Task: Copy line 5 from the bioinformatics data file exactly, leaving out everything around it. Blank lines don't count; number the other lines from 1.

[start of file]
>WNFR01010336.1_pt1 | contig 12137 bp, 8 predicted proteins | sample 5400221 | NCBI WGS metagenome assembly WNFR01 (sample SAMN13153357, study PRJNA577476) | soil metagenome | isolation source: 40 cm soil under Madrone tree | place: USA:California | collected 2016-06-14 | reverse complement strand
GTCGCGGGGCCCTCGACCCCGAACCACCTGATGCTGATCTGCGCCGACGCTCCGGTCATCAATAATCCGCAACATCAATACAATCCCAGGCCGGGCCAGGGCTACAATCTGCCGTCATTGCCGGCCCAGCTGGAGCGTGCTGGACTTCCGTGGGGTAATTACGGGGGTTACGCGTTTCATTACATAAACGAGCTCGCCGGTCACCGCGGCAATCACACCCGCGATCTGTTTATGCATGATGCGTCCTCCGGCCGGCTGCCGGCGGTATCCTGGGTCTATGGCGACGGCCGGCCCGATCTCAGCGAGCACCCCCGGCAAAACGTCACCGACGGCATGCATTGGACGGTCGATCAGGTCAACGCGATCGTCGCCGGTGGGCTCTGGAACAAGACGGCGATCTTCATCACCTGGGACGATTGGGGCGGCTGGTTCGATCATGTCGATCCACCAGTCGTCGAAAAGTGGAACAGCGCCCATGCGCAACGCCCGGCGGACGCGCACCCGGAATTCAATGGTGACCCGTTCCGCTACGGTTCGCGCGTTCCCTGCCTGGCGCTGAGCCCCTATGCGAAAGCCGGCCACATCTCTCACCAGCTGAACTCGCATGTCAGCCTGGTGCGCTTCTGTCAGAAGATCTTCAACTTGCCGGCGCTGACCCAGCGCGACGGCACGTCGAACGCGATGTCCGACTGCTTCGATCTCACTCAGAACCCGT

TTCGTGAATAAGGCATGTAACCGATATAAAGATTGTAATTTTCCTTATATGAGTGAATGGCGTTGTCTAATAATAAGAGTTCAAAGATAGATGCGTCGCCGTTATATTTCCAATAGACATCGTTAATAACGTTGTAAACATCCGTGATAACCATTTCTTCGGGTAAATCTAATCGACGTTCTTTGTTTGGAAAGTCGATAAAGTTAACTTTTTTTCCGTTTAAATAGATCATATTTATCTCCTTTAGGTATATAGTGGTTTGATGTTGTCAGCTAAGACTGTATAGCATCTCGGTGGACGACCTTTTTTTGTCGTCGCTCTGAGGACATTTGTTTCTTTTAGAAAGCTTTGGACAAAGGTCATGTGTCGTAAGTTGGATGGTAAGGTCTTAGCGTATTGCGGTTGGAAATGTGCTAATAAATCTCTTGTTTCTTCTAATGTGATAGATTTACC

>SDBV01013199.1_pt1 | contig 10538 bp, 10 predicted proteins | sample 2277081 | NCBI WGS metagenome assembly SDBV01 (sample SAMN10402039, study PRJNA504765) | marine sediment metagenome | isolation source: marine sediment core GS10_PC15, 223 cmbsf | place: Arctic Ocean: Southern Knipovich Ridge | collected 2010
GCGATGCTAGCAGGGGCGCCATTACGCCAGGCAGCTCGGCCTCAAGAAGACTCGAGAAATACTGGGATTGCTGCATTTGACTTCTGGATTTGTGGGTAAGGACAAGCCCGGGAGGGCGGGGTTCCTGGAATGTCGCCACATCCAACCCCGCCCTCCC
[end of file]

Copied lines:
GCGATGCTAGCAGGGGCGCCATTACGCCAGGCAGCTCGGCCTCAAGAAGACTCGAGAAATACTGGGATTGCTGCATTTGACTTCTGGATTTGTGGGTAAGGACAAGCCCGGGAGGGCGGGGTTCCTGGAATGTCGCCACATCCAACCCCGCCCTCCC